“The colourisation coupled with the amazing high-quality digital scan of the footage is just amazing,” says Vick, who can’t stop looking at it.

“You can see a depth to Benjamin’s pelt and fur, and little details such as that really make it quite astounding. It’s really stunning footage.

Vick says the colourised digital footage will continue to invite reimagining and reconnection to this iconic footage.

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“It’s really amazing to make historic footage available to people so they can engage it,” she says.

“It’s almost like a reimagining of what it would be like if the thylacine was still around today and someone was shooting the footage on their camera phone.

“It’s one of those things that will captivate people just like the whole story around Benjamin being the last surviving thylacine and the mystery and hope that perhaps the Tasmanian tiger is still out there.”

Fewer than a dozen source films of the Tasmanian tiger, amounting to little more than three minutes of silent, black-and-white footage, are known to survive.

There is no other known surviving footage of the thylacine on colour film stock.

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Yes, good to learn that no climate change denier feelings were hurt in the production of this article.

Capital Retro5:46 pm 09 Sep 21

No ones denies that climate change doesn’t exist, whatwik. In fact, it could be said that people like you deny that is a natural event.

So, who are the real deniers?

You really need to extend your repertoire to include human-made (call it God-given if you must) climate change. Maggie Thatcher (who understood the science – sorry if that causes upset) will help you out.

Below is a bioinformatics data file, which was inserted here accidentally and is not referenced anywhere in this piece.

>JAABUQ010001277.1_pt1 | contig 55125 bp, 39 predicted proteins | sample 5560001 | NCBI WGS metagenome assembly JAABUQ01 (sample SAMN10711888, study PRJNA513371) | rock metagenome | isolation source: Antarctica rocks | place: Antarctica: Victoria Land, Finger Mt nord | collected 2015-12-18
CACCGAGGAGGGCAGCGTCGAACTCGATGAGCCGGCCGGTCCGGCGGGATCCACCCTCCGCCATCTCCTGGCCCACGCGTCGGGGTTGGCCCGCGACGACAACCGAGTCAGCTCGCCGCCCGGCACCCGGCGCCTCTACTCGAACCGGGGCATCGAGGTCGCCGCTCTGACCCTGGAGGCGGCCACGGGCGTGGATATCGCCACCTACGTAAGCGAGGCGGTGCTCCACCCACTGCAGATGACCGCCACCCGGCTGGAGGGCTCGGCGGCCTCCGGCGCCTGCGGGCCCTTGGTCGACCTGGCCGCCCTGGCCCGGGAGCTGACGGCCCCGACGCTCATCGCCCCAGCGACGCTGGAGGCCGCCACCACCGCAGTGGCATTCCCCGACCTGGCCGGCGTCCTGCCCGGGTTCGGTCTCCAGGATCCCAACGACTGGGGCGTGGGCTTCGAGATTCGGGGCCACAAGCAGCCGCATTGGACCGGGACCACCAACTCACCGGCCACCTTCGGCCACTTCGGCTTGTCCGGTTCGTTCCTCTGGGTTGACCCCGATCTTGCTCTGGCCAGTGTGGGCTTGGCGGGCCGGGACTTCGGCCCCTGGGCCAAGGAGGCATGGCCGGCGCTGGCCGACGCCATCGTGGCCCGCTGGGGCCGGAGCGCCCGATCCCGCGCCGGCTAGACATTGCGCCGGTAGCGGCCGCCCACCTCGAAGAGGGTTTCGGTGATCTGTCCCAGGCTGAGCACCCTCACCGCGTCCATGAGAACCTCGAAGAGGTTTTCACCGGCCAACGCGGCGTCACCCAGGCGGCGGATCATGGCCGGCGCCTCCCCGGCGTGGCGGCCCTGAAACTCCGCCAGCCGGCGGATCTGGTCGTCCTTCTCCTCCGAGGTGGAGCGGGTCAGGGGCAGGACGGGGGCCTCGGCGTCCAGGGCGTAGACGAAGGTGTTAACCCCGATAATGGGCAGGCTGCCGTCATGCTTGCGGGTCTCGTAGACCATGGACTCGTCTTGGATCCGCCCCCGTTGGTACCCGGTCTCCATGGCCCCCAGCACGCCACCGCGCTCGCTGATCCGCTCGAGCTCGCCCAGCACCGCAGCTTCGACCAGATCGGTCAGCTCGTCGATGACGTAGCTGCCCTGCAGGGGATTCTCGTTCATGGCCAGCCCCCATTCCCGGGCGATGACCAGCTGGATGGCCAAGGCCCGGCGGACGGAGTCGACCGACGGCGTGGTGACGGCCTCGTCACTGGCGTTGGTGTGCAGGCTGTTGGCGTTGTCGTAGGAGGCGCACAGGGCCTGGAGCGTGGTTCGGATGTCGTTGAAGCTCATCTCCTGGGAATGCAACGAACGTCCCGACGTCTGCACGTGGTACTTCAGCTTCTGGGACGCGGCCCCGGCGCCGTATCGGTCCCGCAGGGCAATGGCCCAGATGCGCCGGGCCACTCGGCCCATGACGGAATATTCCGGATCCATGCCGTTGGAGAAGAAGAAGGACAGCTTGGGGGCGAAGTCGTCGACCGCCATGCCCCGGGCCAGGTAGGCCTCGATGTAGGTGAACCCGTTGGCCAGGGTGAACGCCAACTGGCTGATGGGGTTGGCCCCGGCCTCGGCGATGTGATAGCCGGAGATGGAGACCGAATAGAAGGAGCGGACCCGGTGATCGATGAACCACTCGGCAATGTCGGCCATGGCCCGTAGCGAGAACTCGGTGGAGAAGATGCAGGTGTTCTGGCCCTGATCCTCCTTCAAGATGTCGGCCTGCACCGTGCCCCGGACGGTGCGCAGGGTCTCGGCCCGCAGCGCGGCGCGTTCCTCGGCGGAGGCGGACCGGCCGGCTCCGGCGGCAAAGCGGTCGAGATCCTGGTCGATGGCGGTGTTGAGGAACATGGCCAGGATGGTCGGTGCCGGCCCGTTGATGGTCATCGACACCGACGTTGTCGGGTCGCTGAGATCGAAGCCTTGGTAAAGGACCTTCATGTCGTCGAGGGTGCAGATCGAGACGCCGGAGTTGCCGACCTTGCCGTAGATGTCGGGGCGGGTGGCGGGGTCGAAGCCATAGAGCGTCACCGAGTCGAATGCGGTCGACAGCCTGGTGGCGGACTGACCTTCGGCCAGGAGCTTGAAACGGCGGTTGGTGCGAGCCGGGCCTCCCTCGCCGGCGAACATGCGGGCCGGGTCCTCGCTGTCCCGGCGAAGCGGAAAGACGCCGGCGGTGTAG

Capital Retro5:14 pm 08 Sep 21

It was a sad day in 1936 when this last surviving specimen died in captivity after all the others were hunted to extinction.

At least climate change isn’t to blame.

Well actually it was, by isolating them in Tasmania when the ice age ended and sea levels rose forming Bass Strait.

Switch, yes – it must have been the heavily industrialised civilisations that ended the ice age 10s of thousands of years ago

Arguably climate change helped them exist longer.

Without being isolated in Tasmania they probably would have completely extinct before Europeans arrived here.

Though the reasons for their

Capital Retro11:35 am 09 Sep 21

I was alluding to current climate alarmist narrative that polar bears and sovereign penguins were becoming extinct due to melting ice.

I don’t think there is any record of the thylacine being on the Australian mainland either but I haven’t researched that.

It’s not in colour, it is colorized. No colour photos or film of the thylacine were ever taken while it was alive. We simply don’t know what colour the animal was.

So sad to see this poor animal in a concrete pen, the last known individual of his species, all alone.
Perhaps we should be making sure we have Koala Bear footage in the can.